International Manufacturing Company (IMC) is a large, Canadian-based corporation with worldwide operations. IMC has issued debt instruments in Swiss francs, euros, and U.S. dollars to take advantage of low interest rates. All these financing arrangements were completed on a fixed-interest-rate basis. The Canadian dollar has weakened considerably in the past few years, and as a result, IMC has accrued substantial foreign exchange losses on the debt instruments. These losses have seriously impaired IMC’s ability to report increased earnings during the last few years, in spite of its successful operations.
IMC’s investment banker has recommended the following alternatives to management:
1. IMC considers using the currency-swap market to minimize losses on its debt. IMC would enter into an agreement with a third party, whereby IMC agreed to pay the obligation of the third party’s debt in Canadian dollars in exchange for the third party agreeing to pay the obligation of IMC’s foreign debt. Pursuing this option would entail an additional cost if the investment banker were required to guarantee the payment of the foreign debt.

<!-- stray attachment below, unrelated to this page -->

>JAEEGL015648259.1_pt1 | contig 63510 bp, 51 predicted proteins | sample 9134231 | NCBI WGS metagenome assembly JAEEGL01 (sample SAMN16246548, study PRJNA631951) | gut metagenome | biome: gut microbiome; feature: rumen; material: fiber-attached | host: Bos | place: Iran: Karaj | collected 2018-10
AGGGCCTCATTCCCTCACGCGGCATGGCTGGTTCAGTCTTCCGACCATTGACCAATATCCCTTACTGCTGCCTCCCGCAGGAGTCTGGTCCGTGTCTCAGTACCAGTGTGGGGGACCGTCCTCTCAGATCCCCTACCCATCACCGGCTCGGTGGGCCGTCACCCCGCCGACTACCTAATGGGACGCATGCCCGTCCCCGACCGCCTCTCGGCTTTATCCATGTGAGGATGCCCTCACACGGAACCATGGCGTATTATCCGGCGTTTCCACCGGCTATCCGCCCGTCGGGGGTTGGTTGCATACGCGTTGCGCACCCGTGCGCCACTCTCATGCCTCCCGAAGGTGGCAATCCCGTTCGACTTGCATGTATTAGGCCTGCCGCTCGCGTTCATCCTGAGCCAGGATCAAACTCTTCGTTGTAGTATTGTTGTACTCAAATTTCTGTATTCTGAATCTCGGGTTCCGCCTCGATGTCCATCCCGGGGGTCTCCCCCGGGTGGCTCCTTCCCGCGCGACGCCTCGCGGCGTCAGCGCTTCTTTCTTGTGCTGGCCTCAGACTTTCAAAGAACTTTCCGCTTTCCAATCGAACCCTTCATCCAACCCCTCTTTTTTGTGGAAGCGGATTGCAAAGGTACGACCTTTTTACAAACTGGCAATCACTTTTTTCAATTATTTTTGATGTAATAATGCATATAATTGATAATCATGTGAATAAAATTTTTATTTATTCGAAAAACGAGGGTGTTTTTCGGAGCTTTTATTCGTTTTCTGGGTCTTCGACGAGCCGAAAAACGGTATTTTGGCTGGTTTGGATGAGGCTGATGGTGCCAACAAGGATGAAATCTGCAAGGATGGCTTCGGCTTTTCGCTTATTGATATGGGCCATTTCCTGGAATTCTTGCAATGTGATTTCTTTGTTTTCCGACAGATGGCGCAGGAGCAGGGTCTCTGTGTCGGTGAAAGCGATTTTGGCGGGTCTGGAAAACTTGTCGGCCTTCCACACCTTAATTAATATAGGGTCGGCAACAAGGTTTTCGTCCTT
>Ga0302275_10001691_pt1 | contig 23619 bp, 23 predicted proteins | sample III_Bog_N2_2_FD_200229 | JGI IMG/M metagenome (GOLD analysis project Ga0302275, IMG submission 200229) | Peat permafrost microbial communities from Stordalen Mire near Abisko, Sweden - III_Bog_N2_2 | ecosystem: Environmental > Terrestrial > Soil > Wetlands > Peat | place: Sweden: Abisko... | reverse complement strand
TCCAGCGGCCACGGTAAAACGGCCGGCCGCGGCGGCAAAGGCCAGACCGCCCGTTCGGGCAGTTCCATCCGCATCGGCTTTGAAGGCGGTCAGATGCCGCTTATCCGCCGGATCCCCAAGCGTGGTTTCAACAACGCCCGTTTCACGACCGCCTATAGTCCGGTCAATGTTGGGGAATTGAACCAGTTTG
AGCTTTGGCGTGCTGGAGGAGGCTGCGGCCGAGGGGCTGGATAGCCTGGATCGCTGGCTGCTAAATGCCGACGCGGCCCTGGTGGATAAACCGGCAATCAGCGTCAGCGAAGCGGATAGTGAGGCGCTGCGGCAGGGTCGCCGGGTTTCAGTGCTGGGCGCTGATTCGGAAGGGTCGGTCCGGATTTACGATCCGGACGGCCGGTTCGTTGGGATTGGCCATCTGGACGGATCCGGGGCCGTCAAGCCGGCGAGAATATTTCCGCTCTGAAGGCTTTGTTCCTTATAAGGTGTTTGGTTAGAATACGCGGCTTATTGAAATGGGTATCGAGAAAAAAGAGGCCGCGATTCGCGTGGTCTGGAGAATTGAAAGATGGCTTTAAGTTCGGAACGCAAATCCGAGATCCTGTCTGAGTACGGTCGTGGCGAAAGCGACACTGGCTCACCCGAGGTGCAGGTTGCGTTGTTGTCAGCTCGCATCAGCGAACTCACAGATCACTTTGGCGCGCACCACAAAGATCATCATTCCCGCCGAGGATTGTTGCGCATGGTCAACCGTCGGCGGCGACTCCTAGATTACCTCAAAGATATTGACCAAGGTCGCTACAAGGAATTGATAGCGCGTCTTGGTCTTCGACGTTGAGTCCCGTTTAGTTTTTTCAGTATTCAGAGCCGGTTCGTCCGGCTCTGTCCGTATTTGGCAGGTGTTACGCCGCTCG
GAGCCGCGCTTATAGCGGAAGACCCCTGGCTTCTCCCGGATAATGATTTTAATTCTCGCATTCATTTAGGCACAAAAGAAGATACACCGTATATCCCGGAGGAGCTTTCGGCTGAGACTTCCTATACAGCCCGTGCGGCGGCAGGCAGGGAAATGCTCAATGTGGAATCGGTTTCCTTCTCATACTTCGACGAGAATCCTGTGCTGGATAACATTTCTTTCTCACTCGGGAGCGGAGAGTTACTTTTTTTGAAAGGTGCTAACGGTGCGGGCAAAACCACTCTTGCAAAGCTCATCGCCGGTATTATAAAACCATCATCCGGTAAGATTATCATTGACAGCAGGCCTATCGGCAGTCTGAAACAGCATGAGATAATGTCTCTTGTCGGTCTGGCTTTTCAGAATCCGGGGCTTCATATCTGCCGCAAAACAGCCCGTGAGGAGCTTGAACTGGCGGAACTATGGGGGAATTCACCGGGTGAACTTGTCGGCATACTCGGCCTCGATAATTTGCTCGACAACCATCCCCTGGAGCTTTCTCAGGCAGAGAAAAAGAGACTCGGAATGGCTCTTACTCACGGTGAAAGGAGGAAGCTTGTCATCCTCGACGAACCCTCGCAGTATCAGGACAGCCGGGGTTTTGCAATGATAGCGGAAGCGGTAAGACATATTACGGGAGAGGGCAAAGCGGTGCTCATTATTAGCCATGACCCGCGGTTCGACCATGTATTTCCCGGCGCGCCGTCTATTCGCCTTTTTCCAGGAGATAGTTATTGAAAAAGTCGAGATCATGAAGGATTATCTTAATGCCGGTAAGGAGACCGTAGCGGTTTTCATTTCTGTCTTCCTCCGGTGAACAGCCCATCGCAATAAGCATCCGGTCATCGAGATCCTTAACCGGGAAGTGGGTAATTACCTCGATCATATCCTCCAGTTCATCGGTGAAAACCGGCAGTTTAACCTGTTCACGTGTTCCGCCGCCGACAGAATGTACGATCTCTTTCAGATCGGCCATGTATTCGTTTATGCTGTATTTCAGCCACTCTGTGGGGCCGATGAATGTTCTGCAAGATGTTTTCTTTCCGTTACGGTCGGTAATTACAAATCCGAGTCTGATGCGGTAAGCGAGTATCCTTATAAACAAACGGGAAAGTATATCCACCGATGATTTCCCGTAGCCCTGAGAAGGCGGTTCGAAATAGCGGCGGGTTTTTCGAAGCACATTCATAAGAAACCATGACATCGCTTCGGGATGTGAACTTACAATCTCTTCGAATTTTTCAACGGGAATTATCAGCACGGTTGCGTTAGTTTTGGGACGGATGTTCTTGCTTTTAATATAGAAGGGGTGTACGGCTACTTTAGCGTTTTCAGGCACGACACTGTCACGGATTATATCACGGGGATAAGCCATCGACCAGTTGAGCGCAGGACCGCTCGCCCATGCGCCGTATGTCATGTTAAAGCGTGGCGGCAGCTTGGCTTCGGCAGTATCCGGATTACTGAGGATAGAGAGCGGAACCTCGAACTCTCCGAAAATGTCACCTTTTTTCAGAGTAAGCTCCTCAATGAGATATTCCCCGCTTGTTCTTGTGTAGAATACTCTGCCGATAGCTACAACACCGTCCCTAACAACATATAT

2. IMC considers buying back the Swiss franc, euro, and U.S.-dollar bonds on the bond market and refinancing them now. Interest rates for all currencies are much higher at present than at the time that these bonds were issued.
Management has asked you, the CA, to prepare a report that discusses the accounting and financial reporting implications of each of the investment banker’s recommendations. Management is considering a third option as well: using the existing debt to hedge forecasted sales of IMC products in these foreign countries.
Management also wants to know the accounting and financial reporting implications of this option.
Prepare the report.

  • CreatedJune 09, 2015
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